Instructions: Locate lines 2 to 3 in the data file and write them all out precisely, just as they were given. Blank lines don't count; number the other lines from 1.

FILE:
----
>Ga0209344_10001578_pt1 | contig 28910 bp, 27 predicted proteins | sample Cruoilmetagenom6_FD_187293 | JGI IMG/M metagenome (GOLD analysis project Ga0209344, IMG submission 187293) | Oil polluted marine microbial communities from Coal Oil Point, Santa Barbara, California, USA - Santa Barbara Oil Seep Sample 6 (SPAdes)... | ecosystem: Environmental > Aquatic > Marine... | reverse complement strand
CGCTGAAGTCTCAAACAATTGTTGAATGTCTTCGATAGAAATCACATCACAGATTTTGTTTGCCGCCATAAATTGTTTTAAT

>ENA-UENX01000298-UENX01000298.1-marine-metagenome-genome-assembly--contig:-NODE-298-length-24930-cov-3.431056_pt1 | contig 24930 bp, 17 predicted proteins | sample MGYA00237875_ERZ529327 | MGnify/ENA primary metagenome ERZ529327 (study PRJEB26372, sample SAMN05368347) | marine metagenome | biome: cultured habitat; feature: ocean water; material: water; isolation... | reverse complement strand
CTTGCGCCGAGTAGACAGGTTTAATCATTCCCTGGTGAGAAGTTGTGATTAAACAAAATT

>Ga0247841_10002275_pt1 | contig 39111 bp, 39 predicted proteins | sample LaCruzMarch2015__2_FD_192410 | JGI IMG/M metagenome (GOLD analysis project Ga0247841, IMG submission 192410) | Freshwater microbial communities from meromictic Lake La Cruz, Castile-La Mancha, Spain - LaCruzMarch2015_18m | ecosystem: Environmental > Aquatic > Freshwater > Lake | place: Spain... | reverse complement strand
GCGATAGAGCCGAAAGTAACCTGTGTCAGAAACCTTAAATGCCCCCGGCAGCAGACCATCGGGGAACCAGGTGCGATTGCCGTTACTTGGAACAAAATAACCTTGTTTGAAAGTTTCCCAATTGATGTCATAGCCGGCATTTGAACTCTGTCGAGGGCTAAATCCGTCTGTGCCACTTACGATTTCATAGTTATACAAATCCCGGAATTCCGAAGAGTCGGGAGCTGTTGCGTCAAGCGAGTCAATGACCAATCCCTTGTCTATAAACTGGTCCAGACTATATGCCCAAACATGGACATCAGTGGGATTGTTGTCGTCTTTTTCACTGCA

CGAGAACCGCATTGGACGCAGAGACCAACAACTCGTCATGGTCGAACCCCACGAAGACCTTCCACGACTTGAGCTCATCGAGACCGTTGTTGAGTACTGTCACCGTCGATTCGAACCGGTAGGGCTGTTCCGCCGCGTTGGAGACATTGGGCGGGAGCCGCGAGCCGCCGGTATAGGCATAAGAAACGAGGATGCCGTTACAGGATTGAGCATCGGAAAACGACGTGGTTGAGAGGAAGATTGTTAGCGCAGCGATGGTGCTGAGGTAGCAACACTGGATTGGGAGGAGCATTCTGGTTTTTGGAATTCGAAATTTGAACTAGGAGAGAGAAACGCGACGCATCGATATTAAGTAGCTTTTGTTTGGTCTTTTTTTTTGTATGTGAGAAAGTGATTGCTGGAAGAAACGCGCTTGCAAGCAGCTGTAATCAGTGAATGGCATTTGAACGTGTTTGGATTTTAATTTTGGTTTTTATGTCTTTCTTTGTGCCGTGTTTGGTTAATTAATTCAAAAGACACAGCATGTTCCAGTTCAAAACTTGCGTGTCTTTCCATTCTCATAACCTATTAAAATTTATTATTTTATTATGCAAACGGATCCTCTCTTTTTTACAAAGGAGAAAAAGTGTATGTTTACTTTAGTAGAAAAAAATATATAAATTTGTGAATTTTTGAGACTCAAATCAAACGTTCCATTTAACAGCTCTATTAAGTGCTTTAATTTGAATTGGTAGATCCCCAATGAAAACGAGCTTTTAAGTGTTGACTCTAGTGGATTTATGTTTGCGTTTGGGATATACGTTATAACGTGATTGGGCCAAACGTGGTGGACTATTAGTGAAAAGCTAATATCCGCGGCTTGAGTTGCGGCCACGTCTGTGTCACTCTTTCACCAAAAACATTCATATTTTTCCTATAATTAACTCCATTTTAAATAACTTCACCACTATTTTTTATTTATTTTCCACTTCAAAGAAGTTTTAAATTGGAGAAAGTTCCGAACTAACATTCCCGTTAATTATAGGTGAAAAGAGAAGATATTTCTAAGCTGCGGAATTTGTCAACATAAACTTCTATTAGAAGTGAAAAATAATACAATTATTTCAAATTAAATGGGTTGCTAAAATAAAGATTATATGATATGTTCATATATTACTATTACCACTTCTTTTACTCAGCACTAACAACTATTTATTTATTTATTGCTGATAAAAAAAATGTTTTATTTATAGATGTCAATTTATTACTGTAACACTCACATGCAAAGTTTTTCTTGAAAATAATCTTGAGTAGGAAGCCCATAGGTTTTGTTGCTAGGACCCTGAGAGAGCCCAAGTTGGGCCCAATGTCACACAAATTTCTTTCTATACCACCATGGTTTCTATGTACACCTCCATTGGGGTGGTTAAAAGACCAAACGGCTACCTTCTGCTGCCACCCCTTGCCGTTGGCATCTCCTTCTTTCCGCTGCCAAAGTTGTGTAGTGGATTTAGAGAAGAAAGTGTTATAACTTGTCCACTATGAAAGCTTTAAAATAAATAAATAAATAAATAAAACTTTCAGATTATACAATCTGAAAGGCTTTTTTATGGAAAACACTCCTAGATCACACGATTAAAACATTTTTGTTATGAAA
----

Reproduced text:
CGCTGAAGTCTCAAACAATTGTTGAATGTCTTCGATAGAAATCACATCACAGATTTTGTTTGCCGCCATAAATTGTTTTAAT

>ENA-UENX01000298-UENX01000298.1-marine-metagenome-genome-assembly--contig:-NODE-298-length-24930-cov-3.431056_pt1 | contig 24930 bp, 17 predicted proteins | sample MGYA00237875_ERZ529327 | MGnify/ENA primary metagenome ERZ529327 (study PRJEB26372, sample SAMN05368347) | marine metagenome | biome: cultured habitat; feature: ocean water; material: water; isolation... | reverse complement strand